Reply
#14
LaRoza Wrote:I am not a lawyer, so I won't go into more detail. I would highly recommend the OP work on communication, without resorting to such tactics.

I am assuming that you are also not a priest or a Canon lawyer.  Thus your assumptions based on your understanding (admittedly incomplete) of civil law are not applicable.

I also assume from your "Sex: Virgin" response in your profile that you are not married and are thus not offering your opinion from a stance of experience with marriage, conjugal relations or first hand experience with marital discord.

Discussing Church teaching on the subject of marital relations and the marital debt (which goes both ways, by the way) is NOT coercion or fear.  It is uncharitable and shortsighted of you to compare the original poster to your alleged example of an abusive husband.

The fact remains that prolonged abstinence from the marital act must be a matter of mutual consent.  One spouse who "doesn't think she can raise another child sufficiently" may or may not be a valid reason.  It is not something anyone here can possibly judge as we have no facts beyond the OP's statements.

Generally speaking, however, no that is not a valid reason to consistently deny your spouse the marital debt.  Particularly since it is truly not the decision of only one spouse.  When we marry we become on flesh.  To unilaterally decide to have no more children without the active participation of your spouse and to then deny relations based on that decision is decidedly not fitting with a sacramental bond.
Reply
#15
SouthernCatholic Wrote:
Satori Wrote:You know, I looked over your original post again and something jumped out at me that slipped past before -- that NFP knocks out three weeks of the month for marital relations. This isn't true! The average number of abstinence days is about a week to 10 days, depending on the wife's cycle and how strict a version of the rules you use. Stress and some physical problems can also lead to long periods of abstinence, but this is the exception, not the rule.

Perhaps both you and your wife have a poor understanding of NFP and should be trained by a qualified teaching couple. It may be that your wife doesn't understand the method very well and fears getting pregnant. If she felt more confident, maybe she wouldn't refuse so often. I'm thinking if her relationship with you got back on track, there would then be a possibility that she would become more open to children, which is often a result of practicing NFP properly and prayerfully.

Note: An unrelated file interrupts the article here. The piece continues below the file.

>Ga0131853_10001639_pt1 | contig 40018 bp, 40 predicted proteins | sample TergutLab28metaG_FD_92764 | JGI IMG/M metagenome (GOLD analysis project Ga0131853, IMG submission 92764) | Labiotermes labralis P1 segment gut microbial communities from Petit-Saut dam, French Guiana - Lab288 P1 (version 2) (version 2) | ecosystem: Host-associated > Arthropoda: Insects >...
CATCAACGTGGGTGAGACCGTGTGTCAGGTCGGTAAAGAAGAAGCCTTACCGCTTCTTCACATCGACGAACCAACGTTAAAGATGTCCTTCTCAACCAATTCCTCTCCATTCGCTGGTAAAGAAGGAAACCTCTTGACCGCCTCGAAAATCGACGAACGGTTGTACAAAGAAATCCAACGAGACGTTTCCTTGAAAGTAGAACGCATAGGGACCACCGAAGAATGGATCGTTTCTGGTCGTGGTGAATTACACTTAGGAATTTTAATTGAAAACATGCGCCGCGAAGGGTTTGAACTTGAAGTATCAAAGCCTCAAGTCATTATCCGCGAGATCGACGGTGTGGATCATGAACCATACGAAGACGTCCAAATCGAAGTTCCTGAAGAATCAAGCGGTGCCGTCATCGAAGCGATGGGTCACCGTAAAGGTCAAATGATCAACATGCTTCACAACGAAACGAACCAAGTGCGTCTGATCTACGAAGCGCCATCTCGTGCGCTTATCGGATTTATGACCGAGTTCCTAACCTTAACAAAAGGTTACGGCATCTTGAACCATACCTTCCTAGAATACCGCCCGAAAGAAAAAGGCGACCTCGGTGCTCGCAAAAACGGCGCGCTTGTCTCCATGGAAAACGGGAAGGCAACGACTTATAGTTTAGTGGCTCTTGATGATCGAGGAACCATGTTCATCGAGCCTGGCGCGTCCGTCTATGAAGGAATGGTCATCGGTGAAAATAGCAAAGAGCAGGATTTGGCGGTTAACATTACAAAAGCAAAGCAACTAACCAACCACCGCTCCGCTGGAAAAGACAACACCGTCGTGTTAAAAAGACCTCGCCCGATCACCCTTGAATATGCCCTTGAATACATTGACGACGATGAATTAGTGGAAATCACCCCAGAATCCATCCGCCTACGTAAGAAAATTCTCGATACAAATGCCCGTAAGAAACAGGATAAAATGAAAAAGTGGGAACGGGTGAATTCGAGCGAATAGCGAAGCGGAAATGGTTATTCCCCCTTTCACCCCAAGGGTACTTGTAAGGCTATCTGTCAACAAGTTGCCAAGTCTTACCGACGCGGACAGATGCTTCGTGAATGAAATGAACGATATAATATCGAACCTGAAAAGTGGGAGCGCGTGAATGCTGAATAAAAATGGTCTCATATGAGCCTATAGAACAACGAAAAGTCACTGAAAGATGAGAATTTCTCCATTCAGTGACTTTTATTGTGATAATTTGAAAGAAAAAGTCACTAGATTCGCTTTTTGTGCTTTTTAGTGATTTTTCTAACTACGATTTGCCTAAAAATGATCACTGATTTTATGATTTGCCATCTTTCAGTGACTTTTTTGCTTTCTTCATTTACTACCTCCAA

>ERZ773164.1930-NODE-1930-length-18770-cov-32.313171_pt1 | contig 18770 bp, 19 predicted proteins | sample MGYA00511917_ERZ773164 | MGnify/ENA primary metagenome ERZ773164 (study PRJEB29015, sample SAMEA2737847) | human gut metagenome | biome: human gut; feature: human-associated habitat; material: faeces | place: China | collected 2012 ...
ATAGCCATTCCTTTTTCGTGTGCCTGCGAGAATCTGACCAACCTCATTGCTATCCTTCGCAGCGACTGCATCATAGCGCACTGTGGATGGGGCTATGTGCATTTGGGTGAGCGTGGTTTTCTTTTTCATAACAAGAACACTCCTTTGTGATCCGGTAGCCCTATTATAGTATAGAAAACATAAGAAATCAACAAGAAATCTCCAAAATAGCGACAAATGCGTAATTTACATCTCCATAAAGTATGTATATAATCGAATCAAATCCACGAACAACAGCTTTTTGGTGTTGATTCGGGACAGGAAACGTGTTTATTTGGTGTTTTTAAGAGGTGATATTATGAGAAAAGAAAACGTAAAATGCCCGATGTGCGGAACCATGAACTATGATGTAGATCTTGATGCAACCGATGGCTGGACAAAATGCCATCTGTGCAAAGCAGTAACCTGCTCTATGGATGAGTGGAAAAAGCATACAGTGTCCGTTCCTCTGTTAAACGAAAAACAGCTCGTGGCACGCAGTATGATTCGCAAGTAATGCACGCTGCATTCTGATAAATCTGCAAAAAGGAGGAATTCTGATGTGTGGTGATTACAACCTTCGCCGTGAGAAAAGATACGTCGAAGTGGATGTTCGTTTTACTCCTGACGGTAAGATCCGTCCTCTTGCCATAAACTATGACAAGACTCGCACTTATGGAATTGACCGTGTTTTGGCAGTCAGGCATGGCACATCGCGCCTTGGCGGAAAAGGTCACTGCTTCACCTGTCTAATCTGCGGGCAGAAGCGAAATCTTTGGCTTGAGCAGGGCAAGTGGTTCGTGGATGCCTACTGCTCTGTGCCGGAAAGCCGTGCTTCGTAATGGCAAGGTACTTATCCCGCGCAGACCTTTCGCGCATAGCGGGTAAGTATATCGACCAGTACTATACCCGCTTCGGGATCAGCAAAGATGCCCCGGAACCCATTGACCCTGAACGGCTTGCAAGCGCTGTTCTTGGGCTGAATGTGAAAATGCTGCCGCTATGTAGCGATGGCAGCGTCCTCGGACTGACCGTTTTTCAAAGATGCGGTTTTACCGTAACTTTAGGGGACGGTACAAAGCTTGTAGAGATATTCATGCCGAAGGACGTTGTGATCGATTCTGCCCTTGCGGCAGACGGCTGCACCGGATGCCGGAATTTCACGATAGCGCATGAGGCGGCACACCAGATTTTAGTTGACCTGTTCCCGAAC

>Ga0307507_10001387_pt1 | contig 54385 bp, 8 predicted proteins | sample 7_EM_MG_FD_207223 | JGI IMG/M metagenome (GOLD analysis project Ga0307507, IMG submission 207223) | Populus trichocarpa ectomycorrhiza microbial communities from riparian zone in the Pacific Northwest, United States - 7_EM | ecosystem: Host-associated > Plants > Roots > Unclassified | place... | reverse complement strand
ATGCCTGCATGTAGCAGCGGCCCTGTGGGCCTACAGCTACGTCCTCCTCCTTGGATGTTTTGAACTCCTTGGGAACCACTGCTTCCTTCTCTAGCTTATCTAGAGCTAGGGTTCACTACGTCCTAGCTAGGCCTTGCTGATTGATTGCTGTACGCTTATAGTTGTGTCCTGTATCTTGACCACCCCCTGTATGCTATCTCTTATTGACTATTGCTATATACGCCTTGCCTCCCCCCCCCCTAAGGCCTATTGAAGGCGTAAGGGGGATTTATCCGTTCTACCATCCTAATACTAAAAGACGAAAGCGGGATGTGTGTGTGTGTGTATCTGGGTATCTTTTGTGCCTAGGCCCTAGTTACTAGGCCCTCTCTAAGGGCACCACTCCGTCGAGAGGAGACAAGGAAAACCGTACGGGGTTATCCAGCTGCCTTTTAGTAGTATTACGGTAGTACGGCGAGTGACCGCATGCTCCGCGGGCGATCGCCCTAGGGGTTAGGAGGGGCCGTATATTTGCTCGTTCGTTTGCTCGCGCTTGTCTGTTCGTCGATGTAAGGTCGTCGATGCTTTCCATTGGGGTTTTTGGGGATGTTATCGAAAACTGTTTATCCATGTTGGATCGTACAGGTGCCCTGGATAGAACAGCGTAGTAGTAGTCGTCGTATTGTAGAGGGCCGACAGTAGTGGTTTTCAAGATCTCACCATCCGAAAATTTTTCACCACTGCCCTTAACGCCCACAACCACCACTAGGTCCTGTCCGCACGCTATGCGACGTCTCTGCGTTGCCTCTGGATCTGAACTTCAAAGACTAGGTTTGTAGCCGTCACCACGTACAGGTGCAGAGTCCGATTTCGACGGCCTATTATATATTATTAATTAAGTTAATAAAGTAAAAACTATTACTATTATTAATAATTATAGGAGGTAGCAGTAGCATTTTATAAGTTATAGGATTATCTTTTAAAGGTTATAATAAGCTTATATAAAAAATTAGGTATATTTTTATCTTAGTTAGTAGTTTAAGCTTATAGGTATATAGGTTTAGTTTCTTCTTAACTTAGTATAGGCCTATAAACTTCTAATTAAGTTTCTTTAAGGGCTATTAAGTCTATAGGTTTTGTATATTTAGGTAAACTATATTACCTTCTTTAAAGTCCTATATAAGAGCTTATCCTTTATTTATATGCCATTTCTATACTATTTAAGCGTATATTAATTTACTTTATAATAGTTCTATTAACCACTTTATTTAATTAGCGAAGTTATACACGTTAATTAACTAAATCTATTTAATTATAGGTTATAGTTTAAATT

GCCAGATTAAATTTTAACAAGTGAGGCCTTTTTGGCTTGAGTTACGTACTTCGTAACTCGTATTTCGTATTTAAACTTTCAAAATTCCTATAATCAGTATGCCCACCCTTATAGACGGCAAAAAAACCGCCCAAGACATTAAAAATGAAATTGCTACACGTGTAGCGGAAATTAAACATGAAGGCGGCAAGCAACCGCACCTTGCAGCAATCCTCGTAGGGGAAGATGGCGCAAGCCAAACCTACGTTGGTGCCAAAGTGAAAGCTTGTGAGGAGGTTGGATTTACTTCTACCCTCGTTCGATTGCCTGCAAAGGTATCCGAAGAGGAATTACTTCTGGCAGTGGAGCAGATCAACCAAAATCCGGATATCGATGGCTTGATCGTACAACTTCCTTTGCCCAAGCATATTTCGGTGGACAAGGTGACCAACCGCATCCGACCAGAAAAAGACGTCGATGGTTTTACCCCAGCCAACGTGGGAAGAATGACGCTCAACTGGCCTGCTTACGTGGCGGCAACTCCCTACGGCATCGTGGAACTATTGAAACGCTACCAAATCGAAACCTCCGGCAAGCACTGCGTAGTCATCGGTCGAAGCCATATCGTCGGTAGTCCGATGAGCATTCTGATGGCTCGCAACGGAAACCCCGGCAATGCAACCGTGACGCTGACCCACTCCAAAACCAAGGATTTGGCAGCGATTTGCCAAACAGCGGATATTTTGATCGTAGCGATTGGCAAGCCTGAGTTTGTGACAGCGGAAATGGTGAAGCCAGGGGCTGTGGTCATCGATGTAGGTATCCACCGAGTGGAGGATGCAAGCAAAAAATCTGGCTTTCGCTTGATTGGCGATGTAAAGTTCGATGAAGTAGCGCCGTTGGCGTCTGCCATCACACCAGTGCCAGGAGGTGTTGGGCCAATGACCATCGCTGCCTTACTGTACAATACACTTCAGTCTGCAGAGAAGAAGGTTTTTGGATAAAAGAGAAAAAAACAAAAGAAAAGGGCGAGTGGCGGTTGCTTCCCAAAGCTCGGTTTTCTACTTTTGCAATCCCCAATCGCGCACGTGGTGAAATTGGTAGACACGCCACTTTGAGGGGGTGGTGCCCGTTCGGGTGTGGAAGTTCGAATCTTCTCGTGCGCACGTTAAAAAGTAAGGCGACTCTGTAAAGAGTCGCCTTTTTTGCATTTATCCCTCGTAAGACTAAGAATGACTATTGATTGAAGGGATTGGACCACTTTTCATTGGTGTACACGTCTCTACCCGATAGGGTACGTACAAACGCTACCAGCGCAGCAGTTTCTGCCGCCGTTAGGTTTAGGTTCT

Prayers for you.

I just wanted to second what Satori has said.  Couple to Couple League has some excellent teaching information.  There is another excellent book, though not Catholic (or even Christian) called Taking Charge of Your Fertility that is a sympto-thermal method.  Perhaps a better understanding of the various methods of fertility awareness would increase your wife's confidence in the method.  Three weeks of abstinence should not be the norm.

This is good advice.  It is also worth kindly and charitably repeating that NFP is not your only problem here.  I'll send a prayer your way.
Reply
#16
This poor fellow needs a wheelbarrow.

I thought that NFP was promoted to 'bring a couple closer and a deep understanding of each other' :laughing: What a crock.

Seriously though, I do feel for you, BeateMariae but you gotta stand up for yourself. Not only in this regard but every other aspect of Marriage/Family life.
You're under the thumb at the minute dude. You wear the pants but she tells you which ones to pull on.

MAN UP. :mad:

Every couple that I have met that has used NFP has either regretted it or one of the couple is very unhappy.



Reply
#17
Marty Wrote:Every couple that I have met that has used NFP has either regretted it or one of the couple is very unhappy.

And everyone I know, myself included, is very happy with it [Image: shrug.gif]

Anecdotal evidence doesn't mean anything.  It's like if I said "everyone I know with blond hair is happier than those with brown hair.  Therefore, blond hair makes you happy."
Reply
#18
...
Reply
#19
Don't feel like a dufus, friend. Probably you got your NFP information from somebody who's totally opposed to it and thought to turn you off that way.
Reply
#20
I must ask, I hope you don't mind: does your wife wear curlers and walk around in a silk nightie with a cigarette dangling from her lips?
Oh my Jesus, I surrender myself to you. Take care of everything.--Fr Dolindo Ruotolo

Persevere..Eucharist, Holy Rosary, Brown Scapular, Confession. You will win.
Reply




Users browsing this thread: 1 Guest(s)